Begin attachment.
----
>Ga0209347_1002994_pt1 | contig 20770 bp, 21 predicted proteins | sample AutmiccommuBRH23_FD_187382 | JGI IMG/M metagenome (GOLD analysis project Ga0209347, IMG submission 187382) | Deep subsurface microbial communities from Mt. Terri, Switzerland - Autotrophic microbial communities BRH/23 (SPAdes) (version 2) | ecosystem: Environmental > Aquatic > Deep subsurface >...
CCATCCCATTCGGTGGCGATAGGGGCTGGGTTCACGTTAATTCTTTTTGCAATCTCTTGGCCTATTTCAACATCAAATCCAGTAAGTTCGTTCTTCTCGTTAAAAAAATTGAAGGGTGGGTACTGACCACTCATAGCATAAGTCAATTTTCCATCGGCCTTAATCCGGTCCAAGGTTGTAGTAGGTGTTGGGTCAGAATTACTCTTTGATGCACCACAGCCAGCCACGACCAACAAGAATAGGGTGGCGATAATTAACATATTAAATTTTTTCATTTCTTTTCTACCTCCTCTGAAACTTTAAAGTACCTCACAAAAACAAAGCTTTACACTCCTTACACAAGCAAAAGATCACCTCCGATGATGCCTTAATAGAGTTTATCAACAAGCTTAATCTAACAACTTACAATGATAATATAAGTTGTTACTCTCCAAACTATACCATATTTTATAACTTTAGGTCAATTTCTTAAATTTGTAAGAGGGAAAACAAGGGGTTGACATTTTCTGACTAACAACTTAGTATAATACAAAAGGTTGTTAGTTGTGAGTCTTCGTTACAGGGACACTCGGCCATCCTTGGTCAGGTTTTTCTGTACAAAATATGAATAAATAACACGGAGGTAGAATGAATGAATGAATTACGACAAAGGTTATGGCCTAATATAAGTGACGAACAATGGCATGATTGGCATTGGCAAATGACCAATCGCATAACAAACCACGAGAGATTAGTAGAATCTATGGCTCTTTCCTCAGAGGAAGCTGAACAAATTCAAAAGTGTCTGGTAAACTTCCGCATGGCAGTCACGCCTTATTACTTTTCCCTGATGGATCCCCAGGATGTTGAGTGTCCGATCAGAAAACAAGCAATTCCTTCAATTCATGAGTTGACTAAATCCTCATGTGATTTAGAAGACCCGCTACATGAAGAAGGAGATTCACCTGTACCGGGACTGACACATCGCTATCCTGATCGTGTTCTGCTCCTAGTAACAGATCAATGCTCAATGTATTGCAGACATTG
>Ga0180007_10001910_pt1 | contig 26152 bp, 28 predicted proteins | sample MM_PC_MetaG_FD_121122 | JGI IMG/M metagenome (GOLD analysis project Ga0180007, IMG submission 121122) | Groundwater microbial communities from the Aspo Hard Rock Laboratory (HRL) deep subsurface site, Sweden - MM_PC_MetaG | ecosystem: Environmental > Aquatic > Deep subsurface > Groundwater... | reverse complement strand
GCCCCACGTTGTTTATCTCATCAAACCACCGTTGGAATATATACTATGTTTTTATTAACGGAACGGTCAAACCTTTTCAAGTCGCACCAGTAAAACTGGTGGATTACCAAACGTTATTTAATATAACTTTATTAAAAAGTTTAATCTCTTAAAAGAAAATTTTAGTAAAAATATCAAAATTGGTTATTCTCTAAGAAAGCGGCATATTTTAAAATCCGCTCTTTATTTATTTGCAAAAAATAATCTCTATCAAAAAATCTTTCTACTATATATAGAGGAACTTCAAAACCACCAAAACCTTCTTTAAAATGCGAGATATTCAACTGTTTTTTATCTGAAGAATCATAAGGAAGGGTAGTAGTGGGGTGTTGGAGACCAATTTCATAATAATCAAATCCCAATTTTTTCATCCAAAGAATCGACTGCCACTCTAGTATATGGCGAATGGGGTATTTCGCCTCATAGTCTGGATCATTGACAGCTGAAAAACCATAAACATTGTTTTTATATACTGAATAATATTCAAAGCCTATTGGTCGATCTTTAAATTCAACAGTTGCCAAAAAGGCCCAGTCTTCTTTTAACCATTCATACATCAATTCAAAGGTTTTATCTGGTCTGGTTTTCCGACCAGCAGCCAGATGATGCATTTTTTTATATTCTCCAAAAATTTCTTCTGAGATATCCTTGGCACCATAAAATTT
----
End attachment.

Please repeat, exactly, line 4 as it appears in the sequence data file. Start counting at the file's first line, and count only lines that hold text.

GCCCCACGTTGTTTATCTCATCAAACCACCGTTGGAATATATACTATGTTTTTATTAACGGAACGGTCAAACCTTTTCAAGTCGCACCAGTAAAACTGGTGGATTACCAAACGTTATTTAATATAACTTTATTAAAAAGTTTAATCTCTTAAAAGAAAATTTTAGTAAAAATATCAAAATTGGTTATTCTCTAAGAAAGCGGCATATTTTAAAATCCGCTCTTTATTTATTTGCAAAAAATAATCTCTATCAAAAAATCTTTCTACTATATATAGAGGAACTTCAAAACCACCAAAACCTTCTTTAAAATGCGAGATATTCAACTGTTTTTTATCTGAAGAATCATAAGGAAGGGTAGTAGTGGGGTGTTGGAGACCAATTTCATAATAATCAAATCCCAATTTTTTCATCCAAAGAATCGACTGCCACTCTAGTATATGGCGAATGGGGTATTTCGCCTCATAGTCTGGATCATTGACAGCTGAAAAACCATAAACATTGTTTTTATATACTGAATAATATTCAAAGCCTATTGGTCGATCTTTAAATTCAACAGTTGCCAAAAAGGCCCAGTCTTCTTTTAACCATTCATACATCAATTCAAAGGTTTTATCTGGTCTGGTTTTCCGACCAGCAGCCAGATGATGCATTTTTTTATATTCTCCAAAAATTTCTTCTGAGATATCCTTGGCACCATAAAATTT